As an alternative, one might provide a package of smallish debug-like commands. These would only be enabled if one did say,
 package require debug ;# if debug is used, then... well anything short would be fine

 la array
 lc .path
 ll list
 lp procname

Where la, would be short for parray, lc might do the above dumping of a configure list, ll would dump a list like (-opt1 val1 -opt2 val2 ...) on multiple lines in a easy to read format, lp would dump a proc with args. The idea here is to make them very short commands. Even if these are likely to be used in real programs, one would normally only use these with a fresh new start of wish. Maybe there could be a way to make the commands all unique as the to letter they begin with. But it would be a pain to have to add namespace info, like d::la etc. Maybe even then, one could have a command d::make_commands_short z which would then define all the commands to be za, zc, zl, zp etc.

Of course, one could just write this package, but the idea here is to make it available in all tcl/tk interpreters so one could just fire up wish and be able to demonstrate the ease of programming in tcl/tk.

Lars H: Most of that wish isn't something that needs to wait for Tcl 9, so why don't you just file feature requests for them? Adding a pdict sibling of parray is something that can be done on the script level (you do know parray is just an auto_loaded proc, I hope?), and the same seems to go for the "debug" package, so why don't you just implement them? The array error message probably qualifies as a (very minor) bug, so that should be filed as well.

ET: I didn't want to do another TIP before having a discussion, and as this is, after all, a wish list, the above is my wish :).

Here's an analogy to better explain my desire: The package process is very powerful. But there is a lot of work on starkits and starpaks. There's even a move to create a sort of universal mega-starkit so the burden of package installation is eliminated. The motto is install=cp, uninstall=rm. So, whle it's quite easy to implement something like a pdict, it's not very useful unless you have it installed. And one can't demo something that's not installed.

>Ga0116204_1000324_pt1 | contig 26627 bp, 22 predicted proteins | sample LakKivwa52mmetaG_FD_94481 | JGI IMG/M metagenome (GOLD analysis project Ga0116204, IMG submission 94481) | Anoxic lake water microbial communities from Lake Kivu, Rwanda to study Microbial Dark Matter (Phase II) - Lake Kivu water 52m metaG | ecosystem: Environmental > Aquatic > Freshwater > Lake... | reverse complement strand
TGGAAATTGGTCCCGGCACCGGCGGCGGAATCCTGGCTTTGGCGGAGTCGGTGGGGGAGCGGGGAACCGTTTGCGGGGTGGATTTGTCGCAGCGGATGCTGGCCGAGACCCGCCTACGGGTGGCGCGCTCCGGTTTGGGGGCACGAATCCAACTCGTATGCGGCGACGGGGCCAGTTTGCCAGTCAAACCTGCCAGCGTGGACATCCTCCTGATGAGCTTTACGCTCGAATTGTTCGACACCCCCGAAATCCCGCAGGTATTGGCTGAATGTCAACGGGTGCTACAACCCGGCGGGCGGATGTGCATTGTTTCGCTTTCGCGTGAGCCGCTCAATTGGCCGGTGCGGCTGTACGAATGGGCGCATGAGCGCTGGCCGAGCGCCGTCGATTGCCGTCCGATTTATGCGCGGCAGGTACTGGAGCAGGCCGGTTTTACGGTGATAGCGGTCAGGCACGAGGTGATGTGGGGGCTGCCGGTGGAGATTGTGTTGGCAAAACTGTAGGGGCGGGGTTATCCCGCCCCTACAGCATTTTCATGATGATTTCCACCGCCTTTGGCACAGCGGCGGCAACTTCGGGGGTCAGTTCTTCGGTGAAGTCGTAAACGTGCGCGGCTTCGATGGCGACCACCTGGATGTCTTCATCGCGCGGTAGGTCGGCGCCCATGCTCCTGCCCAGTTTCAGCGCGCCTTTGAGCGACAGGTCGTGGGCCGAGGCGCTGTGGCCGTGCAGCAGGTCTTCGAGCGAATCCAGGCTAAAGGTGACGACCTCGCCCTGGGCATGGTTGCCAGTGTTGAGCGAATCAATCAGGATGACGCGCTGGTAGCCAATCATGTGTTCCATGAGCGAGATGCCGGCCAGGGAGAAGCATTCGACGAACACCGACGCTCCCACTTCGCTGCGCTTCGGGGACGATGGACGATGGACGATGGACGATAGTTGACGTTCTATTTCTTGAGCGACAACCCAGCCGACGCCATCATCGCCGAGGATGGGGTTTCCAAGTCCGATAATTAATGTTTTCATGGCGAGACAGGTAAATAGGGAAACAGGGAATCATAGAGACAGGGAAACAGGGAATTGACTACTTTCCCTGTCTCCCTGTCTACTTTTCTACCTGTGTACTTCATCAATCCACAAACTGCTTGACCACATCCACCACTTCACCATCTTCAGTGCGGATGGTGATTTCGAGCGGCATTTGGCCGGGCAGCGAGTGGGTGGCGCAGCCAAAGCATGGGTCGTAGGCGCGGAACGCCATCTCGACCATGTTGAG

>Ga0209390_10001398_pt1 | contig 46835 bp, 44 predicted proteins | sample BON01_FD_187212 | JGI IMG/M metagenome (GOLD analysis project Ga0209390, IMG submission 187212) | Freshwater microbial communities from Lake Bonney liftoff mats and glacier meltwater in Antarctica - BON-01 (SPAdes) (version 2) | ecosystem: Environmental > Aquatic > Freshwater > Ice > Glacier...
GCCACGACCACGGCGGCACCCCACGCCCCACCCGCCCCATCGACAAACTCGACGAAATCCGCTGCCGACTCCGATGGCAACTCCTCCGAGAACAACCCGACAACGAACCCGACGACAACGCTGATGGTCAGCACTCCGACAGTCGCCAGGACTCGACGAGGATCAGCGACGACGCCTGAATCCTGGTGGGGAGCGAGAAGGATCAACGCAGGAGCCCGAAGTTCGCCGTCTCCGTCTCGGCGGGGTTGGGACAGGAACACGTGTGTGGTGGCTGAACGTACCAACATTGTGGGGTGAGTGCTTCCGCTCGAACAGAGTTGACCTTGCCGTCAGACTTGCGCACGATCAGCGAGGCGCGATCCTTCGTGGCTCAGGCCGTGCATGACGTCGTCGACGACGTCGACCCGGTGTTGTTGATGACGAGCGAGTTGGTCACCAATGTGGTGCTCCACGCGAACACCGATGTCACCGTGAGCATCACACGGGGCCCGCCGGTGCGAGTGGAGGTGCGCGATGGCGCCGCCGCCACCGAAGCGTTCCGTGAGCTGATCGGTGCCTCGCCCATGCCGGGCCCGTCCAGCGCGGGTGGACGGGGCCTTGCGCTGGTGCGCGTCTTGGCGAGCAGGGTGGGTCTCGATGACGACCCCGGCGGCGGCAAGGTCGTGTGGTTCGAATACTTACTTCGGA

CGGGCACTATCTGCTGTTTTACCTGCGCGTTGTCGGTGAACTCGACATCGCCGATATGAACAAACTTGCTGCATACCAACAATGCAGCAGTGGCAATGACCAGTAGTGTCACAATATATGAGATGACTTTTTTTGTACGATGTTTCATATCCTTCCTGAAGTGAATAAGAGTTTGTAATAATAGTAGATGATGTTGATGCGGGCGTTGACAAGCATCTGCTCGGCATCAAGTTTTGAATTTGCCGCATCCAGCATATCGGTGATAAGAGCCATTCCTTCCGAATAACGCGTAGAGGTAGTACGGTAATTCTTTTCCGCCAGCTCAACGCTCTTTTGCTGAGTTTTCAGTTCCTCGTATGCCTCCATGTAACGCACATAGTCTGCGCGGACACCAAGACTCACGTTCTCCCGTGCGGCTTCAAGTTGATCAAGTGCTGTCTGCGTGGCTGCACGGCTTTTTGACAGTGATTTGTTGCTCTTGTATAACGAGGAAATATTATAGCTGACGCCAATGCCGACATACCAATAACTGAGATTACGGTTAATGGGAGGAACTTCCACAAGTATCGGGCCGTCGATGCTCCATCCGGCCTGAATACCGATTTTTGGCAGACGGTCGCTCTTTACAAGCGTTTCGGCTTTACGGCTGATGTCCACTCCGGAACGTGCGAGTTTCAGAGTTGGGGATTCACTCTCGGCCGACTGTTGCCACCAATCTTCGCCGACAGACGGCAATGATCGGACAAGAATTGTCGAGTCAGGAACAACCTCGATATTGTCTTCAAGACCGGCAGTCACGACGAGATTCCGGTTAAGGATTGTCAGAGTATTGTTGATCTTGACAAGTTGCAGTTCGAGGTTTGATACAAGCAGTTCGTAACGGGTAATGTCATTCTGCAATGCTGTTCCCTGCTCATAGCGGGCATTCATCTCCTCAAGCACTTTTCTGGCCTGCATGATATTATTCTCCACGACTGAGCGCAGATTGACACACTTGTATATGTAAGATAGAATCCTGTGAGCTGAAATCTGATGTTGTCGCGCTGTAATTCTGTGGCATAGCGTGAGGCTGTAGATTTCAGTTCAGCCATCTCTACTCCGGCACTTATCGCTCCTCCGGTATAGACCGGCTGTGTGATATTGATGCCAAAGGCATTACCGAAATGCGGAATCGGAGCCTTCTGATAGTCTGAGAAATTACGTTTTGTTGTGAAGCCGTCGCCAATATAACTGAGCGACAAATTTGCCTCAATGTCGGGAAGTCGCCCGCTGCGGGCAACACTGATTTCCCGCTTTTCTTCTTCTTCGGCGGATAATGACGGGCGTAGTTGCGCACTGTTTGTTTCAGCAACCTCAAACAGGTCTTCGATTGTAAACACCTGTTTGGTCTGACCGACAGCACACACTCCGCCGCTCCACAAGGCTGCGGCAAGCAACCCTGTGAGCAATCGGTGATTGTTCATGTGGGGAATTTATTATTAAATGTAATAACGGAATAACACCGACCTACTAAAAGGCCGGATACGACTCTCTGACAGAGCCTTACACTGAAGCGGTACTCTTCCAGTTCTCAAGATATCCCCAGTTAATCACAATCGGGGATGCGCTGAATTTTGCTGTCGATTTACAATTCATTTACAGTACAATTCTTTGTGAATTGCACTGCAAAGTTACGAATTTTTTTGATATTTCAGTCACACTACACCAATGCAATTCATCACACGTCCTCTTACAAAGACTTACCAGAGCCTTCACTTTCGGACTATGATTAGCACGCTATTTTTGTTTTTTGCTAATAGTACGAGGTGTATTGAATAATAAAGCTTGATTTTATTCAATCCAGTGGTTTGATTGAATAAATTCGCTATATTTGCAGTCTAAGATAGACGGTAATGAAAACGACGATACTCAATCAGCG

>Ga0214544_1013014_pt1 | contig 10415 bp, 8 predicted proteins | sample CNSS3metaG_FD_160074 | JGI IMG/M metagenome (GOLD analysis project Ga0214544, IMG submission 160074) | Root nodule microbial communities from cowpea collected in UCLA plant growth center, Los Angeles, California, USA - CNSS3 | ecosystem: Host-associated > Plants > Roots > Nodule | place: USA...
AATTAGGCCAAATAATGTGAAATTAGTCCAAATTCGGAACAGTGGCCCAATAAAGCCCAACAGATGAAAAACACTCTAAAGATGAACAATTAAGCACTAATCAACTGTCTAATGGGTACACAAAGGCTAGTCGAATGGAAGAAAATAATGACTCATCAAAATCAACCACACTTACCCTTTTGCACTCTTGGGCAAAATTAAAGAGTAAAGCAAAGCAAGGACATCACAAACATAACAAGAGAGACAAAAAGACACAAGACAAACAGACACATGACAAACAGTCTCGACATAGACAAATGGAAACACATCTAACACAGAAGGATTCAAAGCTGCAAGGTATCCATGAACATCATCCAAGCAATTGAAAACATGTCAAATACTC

I find I have about a 2-minute window of opportunity to make my case for TCL after the familiar "Why are you using this obsolete unsupported language" question comes up. I fire up a wish session and type in
 pack [button .b -text hello -command {puts hello-world}] -fill both -expand yes

I then click the button, resize the window (to show the power of pack), and hit up arrow and change the .b to .c to show them it wasn't a fluke.

Next I show them this command:
 .b conf

and I internally grimace as I hope they don't get the wrong impression. Just imagine if this command produced a smartly formatted output.

Quickly moving on, I show them how to change the color of one of the buttons and go through all the nice options that can be changed so easily.

Most books on TCL begin by showing the interactive capability of the language. But what hit me from the beginning was the lack of a simple built in help command. When I type 'help' I get M.S Dos command help. I know why that occurs, but I wish (and that's what this entry is about) there were some more interactive stuff at the tip of my fingers. Sometimes in the field, I'm not even allowed in the room with a thumb-drive (security reasons) let alone being able to sftp my little debugging aids from my home computer.

And where's the downside of having such a package built in to the core language. I have written a collection of just these such utilities. They are simple to write, but take more than the few seconds I have to explain "why TcL?". This wish is primarily about selling the elegance of TCL and especially its cousin TK.

My goal is to be able to do this next time I get the TCL challenge:
 % set item(name) "My name" ; set item(address) "my address"
 my address

 % parray item